Music and dance came together in an effective narrative at two different events at the IIC

The past week brought to the fore presentations out of the ordinary, with music and the raga taking a prominent place. Mounted by Alap of Chennai was Navarasa at the India International Centre (IIC), woven around Mahabharata hero Arjuna, conceptualised as a storytelling event by V.R. Devika, who was the raconteur. The mood underlined in each situation was evoked through fluent Carnatic singing by Suma Sumashekharan, whose commendable rendition was without the backup of instrumental support barring percussion on mridangam and khanjira by Akshay Anantapadmanabhan. Suma, after learning music in Singapore, and Akshay, tutored in the U.S. as a resident, have returned to Chennai, showing a trend opposite to what happened in the past — Diaspora’s talented musicians now homing for India.

A prince with many women in his life, like Draupadi, Chitrangada, Ulupi, Urvashi and his real love Subhadra, Arjuna as the “sringar nayaka” was evoked through an Ashtapadi, the “Suddha Sarang” sung with deep feeling, aptly bringing out the mood. The episode highlighting the valour of Arjuna, who rescued even Duryodhana, his enemy, from the clutches of Chitrasena, after Devika’s animated narration, found the chivalrous tones in raga Shivashakti, through a Bharatiyar song “Daga, daga, daga venradumo”, the staccato, onomatopoeic sounds suggesting the mood. Arjuna, gifted the Pashupata weapon by Shiva, after strict penance and being tested by the God — who in a hunter’s guise fights over the boar felled by simultaneous arrows aimed by both Arjuna and Shiva — is wonder-struck at the magnificence of the Lord, whose one touch makes all impurities disappear from Arjuna’s body. The lyric “Sri Jaalandaramaashayaam yaham”, a composition of Mysore Maharaja in Gambhira Nattai with solfa passages, evoked the feel of wonderment, notwithstanding the irrelevance of the sahitya to the situation. The Kandava forest being consumed by Agni’s raging fire, with Arjuna’s unchivalrous act of creating a canopy over the forest with his arrows to prevent Lord Indra’s rains from dousing the flames, with the smell of burning flesh of all the forest creatures, creates revulsion . “Bagaye naiyya nee maayalendo”, a Tyagaraja kriti in Chandrajyoti, was too melodious to catch such negative feelings of disgust, though Arjuna is mentioned in the text, in a totally different context. Arjuna’s compassion in saving Maya saw raga Shahana rendered in alap without words — very evocative. So was Hasyam, the mood of mirth — the incident being when Arjuna and Draupadi greet Duryodhana’s antics in the Pandava palace with loud, derisive laughter. The interspersed swara phrases in “Shankarabharanam”, coming as punctuation points in Devika’s very amused recounting, were very effective. Equally indicative of the required mood was the choice of raga Ahir Bhairav with Krishna epithets like “Madhava”, “Madhusoodana”, “Keshava” and “Govinda” sung in the raga, fully illustrative of Arjuna’s mood at Kurkshetra — with fear about the future assailing him as he gazes from his chariot at the brothers, cousins, playmates and wise men he now has to wage war against.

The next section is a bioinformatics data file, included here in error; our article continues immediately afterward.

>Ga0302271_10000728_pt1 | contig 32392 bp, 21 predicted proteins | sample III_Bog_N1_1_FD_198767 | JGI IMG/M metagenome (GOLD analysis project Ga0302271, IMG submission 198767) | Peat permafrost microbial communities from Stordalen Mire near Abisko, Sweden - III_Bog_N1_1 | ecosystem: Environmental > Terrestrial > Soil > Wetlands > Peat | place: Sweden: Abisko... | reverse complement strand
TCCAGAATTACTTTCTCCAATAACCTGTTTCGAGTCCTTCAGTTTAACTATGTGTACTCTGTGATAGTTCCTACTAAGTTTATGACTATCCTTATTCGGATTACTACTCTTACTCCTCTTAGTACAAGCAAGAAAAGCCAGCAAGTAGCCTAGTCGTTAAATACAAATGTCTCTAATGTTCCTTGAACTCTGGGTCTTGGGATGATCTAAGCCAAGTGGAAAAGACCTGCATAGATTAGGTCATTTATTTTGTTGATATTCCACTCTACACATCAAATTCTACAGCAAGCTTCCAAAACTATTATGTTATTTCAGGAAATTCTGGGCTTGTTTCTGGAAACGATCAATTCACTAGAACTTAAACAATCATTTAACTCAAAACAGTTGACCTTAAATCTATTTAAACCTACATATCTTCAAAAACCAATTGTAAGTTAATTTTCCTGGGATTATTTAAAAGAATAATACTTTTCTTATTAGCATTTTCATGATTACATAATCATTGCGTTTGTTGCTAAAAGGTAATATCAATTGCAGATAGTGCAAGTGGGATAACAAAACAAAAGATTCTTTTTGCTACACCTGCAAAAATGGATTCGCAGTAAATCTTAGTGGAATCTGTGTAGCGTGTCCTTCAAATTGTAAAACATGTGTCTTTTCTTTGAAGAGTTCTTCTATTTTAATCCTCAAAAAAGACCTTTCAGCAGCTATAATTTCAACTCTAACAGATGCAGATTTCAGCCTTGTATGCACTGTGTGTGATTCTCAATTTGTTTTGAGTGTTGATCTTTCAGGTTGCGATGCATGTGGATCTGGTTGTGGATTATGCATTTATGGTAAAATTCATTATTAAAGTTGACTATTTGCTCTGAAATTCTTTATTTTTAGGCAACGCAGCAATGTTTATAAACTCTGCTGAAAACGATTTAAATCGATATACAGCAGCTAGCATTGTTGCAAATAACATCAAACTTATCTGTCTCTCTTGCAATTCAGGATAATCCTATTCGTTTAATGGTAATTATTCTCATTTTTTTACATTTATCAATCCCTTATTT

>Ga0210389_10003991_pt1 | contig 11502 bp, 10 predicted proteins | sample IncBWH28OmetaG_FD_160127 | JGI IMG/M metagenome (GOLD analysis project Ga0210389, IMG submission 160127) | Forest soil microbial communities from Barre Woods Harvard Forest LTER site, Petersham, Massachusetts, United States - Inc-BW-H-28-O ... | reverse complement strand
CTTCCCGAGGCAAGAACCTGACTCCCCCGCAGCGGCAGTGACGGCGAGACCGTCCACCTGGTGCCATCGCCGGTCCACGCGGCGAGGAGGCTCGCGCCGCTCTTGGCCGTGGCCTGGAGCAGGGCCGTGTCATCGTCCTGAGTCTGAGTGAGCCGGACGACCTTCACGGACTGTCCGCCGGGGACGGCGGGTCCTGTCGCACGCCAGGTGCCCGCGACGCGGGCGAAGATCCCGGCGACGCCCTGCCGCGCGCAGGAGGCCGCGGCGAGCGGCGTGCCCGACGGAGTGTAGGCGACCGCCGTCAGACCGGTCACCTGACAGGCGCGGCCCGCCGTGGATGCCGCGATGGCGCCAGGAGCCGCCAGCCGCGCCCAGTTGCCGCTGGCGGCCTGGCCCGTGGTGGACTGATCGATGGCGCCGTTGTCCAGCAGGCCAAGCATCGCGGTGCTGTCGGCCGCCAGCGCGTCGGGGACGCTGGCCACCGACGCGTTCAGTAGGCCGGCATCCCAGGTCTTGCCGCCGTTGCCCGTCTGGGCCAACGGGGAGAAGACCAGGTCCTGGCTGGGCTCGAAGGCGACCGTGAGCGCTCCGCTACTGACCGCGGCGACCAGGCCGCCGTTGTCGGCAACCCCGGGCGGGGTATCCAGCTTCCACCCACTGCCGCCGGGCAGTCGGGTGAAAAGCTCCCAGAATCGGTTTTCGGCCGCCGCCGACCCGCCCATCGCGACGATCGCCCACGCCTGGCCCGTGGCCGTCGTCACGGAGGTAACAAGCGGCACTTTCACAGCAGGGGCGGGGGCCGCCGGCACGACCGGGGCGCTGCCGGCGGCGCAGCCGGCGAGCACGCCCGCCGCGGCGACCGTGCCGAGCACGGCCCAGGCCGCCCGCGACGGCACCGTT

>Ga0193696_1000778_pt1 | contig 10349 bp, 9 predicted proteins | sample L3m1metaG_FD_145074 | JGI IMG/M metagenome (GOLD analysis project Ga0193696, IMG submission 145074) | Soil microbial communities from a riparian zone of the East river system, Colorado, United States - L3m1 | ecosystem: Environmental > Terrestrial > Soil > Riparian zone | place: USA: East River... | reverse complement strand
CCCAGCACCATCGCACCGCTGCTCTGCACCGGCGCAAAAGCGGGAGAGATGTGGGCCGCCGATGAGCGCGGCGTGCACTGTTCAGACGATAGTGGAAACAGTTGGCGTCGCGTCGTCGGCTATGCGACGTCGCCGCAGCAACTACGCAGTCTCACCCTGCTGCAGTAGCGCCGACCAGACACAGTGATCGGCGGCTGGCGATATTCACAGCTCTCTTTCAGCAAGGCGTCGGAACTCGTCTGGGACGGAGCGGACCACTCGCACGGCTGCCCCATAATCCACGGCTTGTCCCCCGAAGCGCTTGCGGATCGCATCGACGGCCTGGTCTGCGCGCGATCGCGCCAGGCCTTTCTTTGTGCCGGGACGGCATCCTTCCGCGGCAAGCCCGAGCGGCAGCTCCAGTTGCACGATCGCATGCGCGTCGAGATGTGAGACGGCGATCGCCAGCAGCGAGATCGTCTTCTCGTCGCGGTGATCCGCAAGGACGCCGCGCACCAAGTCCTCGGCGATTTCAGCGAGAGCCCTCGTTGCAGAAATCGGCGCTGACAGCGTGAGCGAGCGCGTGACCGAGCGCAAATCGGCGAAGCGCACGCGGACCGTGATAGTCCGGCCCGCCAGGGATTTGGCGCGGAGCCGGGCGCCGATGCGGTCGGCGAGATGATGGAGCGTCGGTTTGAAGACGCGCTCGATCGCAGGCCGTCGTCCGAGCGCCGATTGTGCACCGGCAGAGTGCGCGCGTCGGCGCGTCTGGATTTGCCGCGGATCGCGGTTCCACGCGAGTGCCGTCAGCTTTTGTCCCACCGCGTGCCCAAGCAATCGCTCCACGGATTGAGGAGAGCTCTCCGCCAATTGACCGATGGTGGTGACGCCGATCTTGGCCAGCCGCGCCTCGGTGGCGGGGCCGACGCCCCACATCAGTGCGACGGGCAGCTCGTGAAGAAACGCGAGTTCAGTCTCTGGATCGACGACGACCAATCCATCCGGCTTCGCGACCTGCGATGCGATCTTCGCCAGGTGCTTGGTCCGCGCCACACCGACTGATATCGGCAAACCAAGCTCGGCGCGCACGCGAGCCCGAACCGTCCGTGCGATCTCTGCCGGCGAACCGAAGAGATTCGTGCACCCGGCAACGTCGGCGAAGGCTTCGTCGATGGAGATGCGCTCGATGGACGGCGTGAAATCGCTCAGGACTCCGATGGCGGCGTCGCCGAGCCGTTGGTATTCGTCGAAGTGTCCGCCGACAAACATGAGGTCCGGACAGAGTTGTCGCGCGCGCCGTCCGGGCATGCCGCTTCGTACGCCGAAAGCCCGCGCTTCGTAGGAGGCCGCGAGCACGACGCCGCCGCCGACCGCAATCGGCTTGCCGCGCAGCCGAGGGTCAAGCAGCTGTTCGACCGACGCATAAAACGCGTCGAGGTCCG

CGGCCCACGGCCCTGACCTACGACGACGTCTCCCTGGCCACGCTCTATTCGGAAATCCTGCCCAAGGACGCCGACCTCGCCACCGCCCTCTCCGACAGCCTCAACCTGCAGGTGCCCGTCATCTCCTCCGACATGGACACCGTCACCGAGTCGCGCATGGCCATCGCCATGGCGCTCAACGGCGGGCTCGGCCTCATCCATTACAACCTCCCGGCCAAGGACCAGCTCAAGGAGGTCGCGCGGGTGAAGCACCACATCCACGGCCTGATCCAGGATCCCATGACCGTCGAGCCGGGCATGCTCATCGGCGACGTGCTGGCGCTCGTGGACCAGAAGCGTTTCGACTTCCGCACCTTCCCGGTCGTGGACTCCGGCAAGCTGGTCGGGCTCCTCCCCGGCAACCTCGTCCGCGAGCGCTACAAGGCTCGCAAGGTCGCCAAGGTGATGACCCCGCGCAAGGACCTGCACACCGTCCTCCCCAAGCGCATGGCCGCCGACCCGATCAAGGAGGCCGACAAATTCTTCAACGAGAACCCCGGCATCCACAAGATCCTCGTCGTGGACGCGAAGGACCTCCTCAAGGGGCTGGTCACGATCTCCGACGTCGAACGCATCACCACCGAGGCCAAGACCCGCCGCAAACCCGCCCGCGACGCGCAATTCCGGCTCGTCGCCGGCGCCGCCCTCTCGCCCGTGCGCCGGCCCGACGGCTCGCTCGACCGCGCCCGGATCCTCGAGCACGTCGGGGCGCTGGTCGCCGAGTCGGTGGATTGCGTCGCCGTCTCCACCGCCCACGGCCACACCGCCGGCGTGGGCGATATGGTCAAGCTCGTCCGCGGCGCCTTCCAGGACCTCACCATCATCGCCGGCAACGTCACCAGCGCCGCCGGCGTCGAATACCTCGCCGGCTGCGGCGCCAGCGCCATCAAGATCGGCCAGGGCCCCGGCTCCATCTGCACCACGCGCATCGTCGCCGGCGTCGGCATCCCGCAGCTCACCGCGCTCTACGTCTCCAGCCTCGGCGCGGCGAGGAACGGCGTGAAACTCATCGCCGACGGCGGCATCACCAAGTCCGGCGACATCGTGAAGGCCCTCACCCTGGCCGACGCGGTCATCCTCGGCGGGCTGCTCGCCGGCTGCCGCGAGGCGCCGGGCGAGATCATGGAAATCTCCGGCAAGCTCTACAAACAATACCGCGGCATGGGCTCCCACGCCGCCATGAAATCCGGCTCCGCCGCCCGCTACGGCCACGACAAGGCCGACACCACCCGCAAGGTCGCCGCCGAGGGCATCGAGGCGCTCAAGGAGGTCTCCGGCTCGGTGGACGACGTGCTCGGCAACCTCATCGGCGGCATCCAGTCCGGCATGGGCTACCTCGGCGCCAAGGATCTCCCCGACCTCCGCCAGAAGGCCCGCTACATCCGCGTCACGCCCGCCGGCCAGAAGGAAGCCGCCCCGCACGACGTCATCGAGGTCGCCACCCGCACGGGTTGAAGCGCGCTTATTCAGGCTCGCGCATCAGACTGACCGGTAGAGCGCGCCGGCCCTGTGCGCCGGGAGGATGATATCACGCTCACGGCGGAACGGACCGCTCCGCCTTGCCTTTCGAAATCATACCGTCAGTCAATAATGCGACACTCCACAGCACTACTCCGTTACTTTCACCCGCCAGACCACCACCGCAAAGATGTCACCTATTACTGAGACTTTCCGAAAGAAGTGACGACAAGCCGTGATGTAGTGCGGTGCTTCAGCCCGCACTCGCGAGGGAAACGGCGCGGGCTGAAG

The slaughtering of Abhimanyu kindles deep rage in Arjuna, who swears that he will slay Jayadhrata before sunset, and raga Revathi with the tanam syllables spelt the mood fittingly. Desh was the typical raga for tranquillity and quiet, with Arjuna in sanyas after the death of Krishna and a body weakening with age realising that Time creates and destroys, and that beneath all this is the deep calm. For the fair-sized gathering, the evening was a very fulfilling experience.